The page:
Will Brazil Take The Venezuelan Or Chilean Path?

Image Credit: Flickr-Senado Federal | CC BY 2.0 (https://creativecommons.org/licenses/by/2.0/)

In her work The Voice of Reason, Ayn Rand once taught that

Capitalism has been called a system of greed—yet it is the system that raised the standard of living of its poorest citizens to heights no collectivist system has ever begun to equal, and no tribal gang can conceive of.

Despite Rand’s efforts to explain the positive impact of capitalism on society, over the years some countries in South America have decided to abandon her lessons and try socialist measures at the expense of their citizens’ wealth.

The whole continent has bet on socialist ideas in recent decades; however, the majority of the South American countries have experienced the failures of this political and economic theory thus far. Nevertheless, among so many socialist economies, one country stood out positively because it was saved by the ideas of the “Chicago Boys.”

The Chicago Boys' Meaningful Economic Impact

They were a group of Chilean students studying economics under the guidance of Milton Friedman and Arnold Harberger. These young economists would lead Chile to a prosperous era known as “the Chilean economic miracle,” which represented a time of unprecedented implementations of free-market ideas and economic growth.

Before this radical economic transformation took place in Chile, the country was haunted by the mistakes of Salvador Allende and his predecessors, who had been governing Chile with excessive state control. When Allende was removed from his presidential position, Chile was suffering the effects of hyperinflation at the rate at 286 percent, government bankruptcy, severe scarcity of basic goods, and the downfall of the country’s economic and political structures.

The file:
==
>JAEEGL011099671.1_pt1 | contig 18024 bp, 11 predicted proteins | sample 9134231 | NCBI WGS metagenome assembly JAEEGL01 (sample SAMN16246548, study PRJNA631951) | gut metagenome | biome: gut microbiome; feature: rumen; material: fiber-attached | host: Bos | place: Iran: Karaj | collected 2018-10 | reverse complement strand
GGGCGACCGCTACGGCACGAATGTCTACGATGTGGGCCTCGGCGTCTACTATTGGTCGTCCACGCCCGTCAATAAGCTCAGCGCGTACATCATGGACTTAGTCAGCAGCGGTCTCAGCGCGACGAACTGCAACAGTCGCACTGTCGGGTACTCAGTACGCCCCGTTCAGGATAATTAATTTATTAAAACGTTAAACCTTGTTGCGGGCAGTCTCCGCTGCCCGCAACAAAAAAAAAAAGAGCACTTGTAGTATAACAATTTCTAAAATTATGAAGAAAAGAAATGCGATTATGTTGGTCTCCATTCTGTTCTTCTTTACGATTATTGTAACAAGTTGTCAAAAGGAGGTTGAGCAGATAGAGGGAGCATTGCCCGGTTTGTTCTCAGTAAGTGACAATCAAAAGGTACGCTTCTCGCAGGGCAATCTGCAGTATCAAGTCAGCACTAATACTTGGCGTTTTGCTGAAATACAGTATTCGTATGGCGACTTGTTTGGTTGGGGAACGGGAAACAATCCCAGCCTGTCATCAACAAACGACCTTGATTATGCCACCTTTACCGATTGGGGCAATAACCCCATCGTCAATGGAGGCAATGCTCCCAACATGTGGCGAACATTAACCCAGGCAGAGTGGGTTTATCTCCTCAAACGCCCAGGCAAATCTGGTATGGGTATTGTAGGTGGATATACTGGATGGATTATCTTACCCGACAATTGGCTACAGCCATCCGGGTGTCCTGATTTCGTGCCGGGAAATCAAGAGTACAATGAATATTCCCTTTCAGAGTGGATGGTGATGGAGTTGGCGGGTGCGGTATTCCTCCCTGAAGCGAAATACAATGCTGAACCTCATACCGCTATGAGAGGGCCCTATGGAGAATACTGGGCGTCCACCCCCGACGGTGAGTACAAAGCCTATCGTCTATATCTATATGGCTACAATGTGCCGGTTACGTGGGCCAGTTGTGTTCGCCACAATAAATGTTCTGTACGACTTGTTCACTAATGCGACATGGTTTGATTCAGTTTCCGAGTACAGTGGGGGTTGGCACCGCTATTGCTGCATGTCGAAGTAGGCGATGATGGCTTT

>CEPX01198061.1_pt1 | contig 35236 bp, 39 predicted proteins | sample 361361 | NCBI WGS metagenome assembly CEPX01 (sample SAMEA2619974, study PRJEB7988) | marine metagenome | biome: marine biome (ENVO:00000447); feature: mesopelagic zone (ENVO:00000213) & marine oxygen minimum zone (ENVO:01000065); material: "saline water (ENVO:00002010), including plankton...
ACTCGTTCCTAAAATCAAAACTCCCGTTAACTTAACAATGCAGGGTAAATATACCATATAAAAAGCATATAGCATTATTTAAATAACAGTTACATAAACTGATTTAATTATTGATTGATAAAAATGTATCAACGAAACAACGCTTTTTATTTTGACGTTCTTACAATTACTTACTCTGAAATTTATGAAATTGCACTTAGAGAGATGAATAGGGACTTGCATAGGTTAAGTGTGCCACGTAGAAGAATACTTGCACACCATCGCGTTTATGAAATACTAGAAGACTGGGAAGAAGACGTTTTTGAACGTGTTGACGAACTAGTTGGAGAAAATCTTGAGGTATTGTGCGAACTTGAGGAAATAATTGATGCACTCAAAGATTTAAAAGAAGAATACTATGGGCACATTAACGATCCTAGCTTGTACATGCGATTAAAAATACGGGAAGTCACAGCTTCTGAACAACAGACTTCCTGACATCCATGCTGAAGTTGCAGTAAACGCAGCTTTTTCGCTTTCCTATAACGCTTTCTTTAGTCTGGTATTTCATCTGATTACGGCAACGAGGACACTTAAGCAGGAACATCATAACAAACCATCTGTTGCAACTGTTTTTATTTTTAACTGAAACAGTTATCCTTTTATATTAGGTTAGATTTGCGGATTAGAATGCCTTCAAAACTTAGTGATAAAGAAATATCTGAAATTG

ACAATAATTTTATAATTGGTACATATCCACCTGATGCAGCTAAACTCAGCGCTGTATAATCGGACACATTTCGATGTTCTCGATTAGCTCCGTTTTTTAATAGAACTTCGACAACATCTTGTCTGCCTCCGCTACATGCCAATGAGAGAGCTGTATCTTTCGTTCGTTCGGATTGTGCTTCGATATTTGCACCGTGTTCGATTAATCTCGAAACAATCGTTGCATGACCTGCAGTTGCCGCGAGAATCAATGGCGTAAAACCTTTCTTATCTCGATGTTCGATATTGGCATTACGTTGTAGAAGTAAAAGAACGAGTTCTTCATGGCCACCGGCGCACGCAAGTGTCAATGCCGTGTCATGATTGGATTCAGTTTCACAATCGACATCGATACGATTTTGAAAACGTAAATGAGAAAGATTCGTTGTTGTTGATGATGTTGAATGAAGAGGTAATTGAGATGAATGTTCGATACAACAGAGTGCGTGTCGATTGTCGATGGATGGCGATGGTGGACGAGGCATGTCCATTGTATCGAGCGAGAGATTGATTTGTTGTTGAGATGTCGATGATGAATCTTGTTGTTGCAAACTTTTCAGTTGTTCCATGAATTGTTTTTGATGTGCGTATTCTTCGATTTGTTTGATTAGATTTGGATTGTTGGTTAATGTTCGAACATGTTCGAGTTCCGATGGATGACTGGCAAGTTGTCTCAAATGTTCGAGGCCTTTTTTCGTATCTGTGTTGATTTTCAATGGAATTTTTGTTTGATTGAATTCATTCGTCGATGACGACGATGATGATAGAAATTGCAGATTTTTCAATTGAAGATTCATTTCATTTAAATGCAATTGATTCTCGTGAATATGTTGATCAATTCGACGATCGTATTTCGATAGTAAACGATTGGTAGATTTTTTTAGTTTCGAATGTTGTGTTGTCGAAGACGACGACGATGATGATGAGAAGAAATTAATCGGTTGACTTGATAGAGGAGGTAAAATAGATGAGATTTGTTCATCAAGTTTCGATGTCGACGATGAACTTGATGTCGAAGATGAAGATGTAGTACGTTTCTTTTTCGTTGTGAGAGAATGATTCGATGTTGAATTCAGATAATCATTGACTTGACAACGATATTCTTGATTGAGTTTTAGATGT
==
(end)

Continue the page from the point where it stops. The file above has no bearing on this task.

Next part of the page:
In 1974, a coup d’état took place granting Chile’s presidency to Augusto Pinochet. The new military regime decided to allow a group of classical liberal experts to implement free-market ideas and the principles of capitalism and freedom, and for as much as it may sound paradoxical considering those ideas were implemented during a military regime, Pinochet trusted the young classical liberal economists to carry out these laissez-faire policies.

It is important to highlight that even though Chile developed a strong economy, it happened at the cost of great human rights violations, with a plethora of crimes and casualties taking place under Pinochet’s regime (1974-1990). 

Despite the chaotic horrors perpetrated by Pinochet, the Chicago Boys managed to develop an economic plan to boost a free market revolution that would bequeath a positive economic outcome to Chileans, booming the economy and making it stronger.


As a positive outcome of the Chilean free-market revolution, the economy has boomed and become stronger. This has made Chile a key example of the power of the free market and capitalism with limited government intervention. The numbers and facts do not lie. Chile’s poverty rate indicates that there has been a major decrease in poverty in the years since 1990. The inflation rate has also gone down drastically, from its highest of 746.3 percent in April of 1974 to only 2 percent in March of 2019. However, the free-market magic did not stop there.

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